The Media Stayed with the Trayvon Martin Story
14% - newshole devoted to the Trayvon Martin case in the last five weeks
While it took almost three weeks for the mainstream press to begin covering the February 26 shooting of Trayvon Martin, it has become a major story since then.
Indeed, in the five-weeks from March 19-April 22, coverage of the racially charged case filled 14% of the overall newshole. In that period, only one other story, the 2012 presidential campaign (at 18%), received more media attention.
And in the five years that PEJ has been tracking news coverage, the Trayvon Martin case has generated the most sustained attention of any story with a strong racial component.
The case first gained attention in the mainstream press the week of March 19-25—shortly after the release of 911 audio tapes of alleged shooter George Zimmerman calling police, who suggested that he not follow Martin. That week, it was the No. 1 story, filling 19% of the newshole. It accounted for 18% the following week, March 26-April 1, and reached 17% from April 9-15 when Zimmer was charged with second degree murder. In the weeks of April 2-8 and 16-22, coverage trailed off, but still registered at 7%.
No other race related-story, even those that generated initial bursts of intense coverage, has displayed the media staying power of the Trayvon Martin case.
When radio host Don Imus triggered a major controversy and lost his job after referring to the Rutgers women’s basketball team as “nappy headed hos,” the story filled 26% of the week of April 8-13, 2007. One week later, coverage plunged to just 1% of the newshole.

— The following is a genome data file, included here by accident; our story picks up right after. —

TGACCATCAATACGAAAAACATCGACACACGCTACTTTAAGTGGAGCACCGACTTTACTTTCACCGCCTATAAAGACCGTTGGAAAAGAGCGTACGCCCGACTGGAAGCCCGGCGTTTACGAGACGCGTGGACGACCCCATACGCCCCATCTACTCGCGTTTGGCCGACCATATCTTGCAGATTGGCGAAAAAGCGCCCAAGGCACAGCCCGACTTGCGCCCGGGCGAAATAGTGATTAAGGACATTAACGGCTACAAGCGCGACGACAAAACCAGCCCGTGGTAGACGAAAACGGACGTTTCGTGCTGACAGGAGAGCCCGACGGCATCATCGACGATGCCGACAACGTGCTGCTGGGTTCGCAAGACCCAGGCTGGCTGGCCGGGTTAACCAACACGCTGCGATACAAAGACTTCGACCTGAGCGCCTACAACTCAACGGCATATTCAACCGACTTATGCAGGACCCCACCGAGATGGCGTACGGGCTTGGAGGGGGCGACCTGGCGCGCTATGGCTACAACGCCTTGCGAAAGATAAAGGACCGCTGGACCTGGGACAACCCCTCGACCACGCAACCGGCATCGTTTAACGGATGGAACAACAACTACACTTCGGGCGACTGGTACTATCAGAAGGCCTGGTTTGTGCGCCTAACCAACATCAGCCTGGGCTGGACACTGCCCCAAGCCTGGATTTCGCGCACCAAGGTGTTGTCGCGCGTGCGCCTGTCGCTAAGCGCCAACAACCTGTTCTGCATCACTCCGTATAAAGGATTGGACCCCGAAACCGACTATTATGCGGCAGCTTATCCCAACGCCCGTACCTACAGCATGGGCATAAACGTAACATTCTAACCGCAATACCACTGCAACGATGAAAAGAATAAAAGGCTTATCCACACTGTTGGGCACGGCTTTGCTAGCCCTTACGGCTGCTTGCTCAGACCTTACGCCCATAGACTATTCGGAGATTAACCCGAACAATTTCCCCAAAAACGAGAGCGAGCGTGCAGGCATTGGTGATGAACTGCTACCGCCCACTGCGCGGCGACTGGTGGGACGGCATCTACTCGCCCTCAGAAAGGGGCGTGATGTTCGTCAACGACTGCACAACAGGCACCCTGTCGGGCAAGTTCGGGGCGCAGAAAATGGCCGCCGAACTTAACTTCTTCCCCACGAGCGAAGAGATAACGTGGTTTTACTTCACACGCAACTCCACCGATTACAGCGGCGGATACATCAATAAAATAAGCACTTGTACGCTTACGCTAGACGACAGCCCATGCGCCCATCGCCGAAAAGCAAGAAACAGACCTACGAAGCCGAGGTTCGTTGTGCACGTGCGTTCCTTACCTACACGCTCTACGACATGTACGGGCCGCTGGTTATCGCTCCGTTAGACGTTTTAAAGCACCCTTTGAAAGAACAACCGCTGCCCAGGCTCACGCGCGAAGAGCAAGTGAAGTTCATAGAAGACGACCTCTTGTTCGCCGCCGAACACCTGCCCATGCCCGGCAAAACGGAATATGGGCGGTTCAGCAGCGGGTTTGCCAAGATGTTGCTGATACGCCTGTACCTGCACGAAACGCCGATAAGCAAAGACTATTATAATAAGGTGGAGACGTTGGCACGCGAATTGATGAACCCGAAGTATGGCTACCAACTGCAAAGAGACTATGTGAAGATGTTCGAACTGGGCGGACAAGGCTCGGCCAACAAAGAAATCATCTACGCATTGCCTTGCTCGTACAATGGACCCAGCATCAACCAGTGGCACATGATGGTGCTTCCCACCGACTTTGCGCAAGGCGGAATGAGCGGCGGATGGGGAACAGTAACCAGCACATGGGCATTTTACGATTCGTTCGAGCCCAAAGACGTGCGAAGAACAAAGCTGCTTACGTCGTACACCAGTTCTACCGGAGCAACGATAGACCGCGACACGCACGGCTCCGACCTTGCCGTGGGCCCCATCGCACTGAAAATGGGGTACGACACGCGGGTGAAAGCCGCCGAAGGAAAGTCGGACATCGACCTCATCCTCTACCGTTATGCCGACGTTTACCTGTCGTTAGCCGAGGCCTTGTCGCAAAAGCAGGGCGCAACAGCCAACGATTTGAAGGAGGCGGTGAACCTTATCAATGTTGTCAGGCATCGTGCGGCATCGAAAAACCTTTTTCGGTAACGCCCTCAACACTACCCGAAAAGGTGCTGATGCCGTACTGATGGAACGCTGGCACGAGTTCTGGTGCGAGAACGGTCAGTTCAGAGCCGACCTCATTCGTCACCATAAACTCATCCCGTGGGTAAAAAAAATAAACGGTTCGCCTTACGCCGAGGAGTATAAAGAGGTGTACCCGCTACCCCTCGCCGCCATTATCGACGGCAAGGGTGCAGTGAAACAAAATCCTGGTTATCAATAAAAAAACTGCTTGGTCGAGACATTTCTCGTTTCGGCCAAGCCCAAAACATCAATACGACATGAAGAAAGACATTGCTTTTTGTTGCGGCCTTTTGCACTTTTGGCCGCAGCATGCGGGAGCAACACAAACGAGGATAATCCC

Race was a crucial factor in a major story during the 2008 presidential campaign when videos showed Barack Obama’s
The story reignited the week of April 28-May 4, 2008, (18%) when Wright made a series of high-profile media appearances forcing Obama to speak out more forcefully against his pastor and eventually resign from the church. But coverage quickly faded again, to just 1%, the following week.
Another story with major racial overtones surfaced in the summer of 2010 when Department of Agriculture employee Shirley Sherrod was forced to resign after a misleadingly edited video clip surfaced in which she appeared to be making racially controversial comments. The story accounted for 14% of the newshole the week of July 19-25, 2010. One week later, coverage fell to 2% and then quickly vanished.
The arrest of African-American Harvard professor Henry Louis Gates at his Cambridge Massachusetts home by a police officer triggered significant attention in the summer of 2009. The saga filled 12% the week of July 20-26, 2009 following Obama’s comment that the police acted “stupidly” in the case. One week later, July 27-August 2, the story accounted for 8% as Obama held the much-publicized “beer summit” at the White House. After that, the story dropped off the media radar.
Tricia Sartor of PEJ